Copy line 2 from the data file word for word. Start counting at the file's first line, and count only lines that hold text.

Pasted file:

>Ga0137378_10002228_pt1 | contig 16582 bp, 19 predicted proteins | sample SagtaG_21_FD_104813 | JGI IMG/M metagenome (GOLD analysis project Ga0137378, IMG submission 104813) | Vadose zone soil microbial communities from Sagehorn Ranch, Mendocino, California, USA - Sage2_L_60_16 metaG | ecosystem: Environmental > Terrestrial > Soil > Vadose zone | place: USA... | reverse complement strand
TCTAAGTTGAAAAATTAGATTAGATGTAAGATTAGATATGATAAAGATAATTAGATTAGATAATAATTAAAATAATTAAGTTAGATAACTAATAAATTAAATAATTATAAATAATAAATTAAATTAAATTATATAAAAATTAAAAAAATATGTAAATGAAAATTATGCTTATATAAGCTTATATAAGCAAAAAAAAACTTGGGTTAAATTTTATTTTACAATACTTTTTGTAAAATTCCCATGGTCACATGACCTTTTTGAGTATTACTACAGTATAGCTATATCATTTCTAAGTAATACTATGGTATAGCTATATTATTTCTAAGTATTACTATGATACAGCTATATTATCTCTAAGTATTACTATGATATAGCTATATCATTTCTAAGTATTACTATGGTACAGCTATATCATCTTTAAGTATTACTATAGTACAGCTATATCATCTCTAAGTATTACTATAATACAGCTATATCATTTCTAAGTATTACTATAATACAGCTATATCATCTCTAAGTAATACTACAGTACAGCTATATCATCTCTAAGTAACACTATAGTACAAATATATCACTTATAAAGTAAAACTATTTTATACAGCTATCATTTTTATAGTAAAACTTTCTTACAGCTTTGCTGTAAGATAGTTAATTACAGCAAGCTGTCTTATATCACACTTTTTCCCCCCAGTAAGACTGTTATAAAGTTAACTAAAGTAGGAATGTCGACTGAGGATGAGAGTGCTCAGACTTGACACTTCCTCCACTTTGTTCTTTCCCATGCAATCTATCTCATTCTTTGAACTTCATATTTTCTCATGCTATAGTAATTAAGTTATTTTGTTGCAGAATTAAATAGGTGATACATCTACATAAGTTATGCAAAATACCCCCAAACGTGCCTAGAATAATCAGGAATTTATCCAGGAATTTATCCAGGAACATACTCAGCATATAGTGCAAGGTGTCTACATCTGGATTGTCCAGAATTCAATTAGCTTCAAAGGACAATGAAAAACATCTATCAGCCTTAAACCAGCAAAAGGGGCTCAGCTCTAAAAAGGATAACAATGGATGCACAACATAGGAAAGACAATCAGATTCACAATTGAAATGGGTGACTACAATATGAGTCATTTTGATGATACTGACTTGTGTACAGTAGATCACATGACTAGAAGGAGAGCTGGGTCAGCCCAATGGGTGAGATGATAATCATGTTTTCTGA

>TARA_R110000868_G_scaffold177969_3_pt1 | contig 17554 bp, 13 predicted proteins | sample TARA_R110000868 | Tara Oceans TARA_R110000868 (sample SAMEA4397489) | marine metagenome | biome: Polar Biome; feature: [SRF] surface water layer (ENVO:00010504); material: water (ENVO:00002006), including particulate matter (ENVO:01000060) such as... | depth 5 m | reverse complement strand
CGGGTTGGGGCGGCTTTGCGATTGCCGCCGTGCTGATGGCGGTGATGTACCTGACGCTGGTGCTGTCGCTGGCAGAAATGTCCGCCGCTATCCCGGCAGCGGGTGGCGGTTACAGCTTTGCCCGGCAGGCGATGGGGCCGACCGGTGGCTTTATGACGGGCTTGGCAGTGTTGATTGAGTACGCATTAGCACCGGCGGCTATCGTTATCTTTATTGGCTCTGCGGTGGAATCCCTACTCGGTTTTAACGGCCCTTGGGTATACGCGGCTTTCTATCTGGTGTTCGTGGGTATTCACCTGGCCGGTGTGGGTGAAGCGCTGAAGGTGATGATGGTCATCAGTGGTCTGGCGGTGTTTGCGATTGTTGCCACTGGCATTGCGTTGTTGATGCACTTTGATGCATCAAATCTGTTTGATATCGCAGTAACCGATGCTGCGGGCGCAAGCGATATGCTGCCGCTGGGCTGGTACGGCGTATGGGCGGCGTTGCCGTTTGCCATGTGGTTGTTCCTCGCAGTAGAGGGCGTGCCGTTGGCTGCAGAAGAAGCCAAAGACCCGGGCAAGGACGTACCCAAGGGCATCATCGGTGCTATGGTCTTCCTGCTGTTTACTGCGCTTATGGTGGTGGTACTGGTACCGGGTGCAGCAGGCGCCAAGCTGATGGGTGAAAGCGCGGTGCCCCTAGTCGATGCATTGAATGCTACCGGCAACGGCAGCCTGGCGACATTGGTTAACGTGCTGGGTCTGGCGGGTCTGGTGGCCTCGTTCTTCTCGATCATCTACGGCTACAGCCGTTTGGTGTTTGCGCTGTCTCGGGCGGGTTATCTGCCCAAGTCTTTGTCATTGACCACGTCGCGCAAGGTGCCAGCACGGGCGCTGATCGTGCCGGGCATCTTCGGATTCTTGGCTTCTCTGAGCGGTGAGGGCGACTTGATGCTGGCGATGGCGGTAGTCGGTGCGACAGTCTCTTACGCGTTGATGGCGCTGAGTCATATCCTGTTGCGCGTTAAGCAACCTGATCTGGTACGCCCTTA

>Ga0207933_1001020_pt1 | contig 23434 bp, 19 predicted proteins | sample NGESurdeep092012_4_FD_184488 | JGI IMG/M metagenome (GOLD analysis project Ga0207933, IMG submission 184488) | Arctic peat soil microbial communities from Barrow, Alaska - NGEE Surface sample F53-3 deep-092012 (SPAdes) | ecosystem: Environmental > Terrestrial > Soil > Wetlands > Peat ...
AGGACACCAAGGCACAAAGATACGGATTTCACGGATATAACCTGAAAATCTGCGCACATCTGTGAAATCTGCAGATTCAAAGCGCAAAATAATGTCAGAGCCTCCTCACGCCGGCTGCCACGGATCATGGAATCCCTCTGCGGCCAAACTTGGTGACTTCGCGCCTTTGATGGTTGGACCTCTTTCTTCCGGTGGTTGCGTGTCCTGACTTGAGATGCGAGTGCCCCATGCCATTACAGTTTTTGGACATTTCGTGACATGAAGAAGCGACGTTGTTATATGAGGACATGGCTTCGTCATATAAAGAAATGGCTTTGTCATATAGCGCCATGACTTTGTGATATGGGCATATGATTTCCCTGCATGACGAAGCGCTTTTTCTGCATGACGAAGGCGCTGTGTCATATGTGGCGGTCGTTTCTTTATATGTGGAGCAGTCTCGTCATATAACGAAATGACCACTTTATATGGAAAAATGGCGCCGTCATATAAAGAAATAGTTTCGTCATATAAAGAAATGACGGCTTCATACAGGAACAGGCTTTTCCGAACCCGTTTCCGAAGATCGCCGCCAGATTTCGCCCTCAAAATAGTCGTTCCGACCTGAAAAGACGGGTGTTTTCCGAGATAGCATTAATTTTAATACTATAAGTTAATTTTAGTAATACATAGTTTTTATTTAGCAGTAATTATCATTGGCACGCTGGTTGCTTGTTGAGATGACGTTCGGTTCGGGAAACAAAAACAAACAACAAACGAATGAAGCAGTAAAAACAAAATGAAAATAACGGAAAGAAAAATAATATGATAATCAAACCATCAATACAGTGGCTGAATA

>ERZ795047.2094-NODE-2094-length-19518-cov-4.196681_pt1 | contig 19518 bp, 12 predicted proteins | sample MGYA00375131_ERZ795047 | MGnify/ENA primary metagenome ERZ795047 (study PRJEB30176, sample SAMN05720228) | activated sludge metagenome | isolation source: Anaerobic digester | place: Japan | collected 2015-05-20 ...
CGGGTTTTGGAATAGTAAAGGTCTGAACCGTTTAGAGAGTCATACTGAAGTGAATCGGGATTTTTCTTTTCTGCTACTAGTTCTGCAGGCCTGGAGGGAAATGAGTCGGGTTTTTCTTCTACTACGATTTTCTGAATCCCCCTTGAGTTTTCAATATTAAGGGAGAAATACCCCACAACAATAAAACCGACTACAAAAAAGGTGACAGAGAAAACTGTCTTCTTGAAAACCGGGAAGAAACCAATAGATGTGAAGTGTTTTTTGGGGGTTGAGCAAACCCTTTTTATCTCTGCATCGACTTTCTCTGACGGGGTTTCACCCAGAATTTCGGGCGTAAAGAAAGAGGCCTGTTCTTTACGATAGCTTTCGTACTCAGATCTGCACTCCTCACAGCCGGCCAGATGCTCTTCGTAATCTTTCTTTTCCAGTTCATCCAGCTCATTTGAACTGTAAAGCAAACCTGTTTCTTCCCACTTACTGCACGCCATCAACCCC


TCTAAGTTGAAAAATTAGATTAGATGTAAGATTAGATATGATAAAGATAATTAGATTAGATAATAATTAAAATAATTAAGTTAGATAACTAATAAATTAAATAATTATAAATAATAAATTAAATTAAATTATATAAAAATTAAAAAAATATGTAAATGAAAATTATGCTTATATAAGCTTATATAAGCAAAAAAAAACTTGGGTTAAATTTTATTTTACAATACTTTTTGTAAAATTCCCATGGTCACATGACCTTTTTGAGTATTACTACAGTATAGCTATATCATTTCTAAGTAATACTATGGTATAGCTATATTATTTCTAAGTATTACTATGATACAGCTATATTATCTCTAAGTATTACTATGATATAGCTATATCATTTCTAAGTATTACTATGGTACAGCTATATCATCTTTAAGTATTACTATAGTACAGCTATATCATCTCTAAGTATTACTATAATACAGCTATATCATTTCTAAGTATTACTATAATACAGCTATATCATCTCTAAGTAATACTACAGTACAGCTATATCATCTCTAAGTAACACTATAGTACAAATATATCACTTATAAAGTAAAACTATTTTATACAGCTATCATTTTTATAGTAAAACTTTCTTACAGCTTTGCTGTAAGATAGTTAATTACAGCAAGCTGTCTTATATCACACTTTTTCCCCCCAGTAAGACTGTTATAAAGTTAACTAAAGTAGGAATGTCGACTGAGGATGAGAGTGCTCAGACTTGACACTTCCTCCACTTTGTTCTTTCCCATGCAATCTATCTCATTCTTTGAACTTCATATTTTCTCATGCTATAGTAATTAAGTTATTTTGTTGCAGAATTAAATAGGTGATACATCTACATAAGTTATGCAAAATACCCCCAAACGTGCCTAGAATAATCAGGAATTTATCCAGGAATTTATCCAGGAACATACTCAGCATATAGTGCAAGGTGTCTACATCTGGATTGTCCAGAATTCAATTAGCTTCAAAGGACAATGAAAAACATCTATCAGCCTTAAACCAGCAAAAGGGGCTCAGCTCTAAAAAGGATAACAATGGATGCACAACATAGGAAAGACAATCAGATTCACAATTGAAATGGGTGACTACAATATGAGTCATTTTGATGATACTGACTTGTGTACAGTAGATCACATGACTAGAAGGAGAGCTGGGTCAGCCCAATGGGTGAGATGATAATCATGTTTTCTGA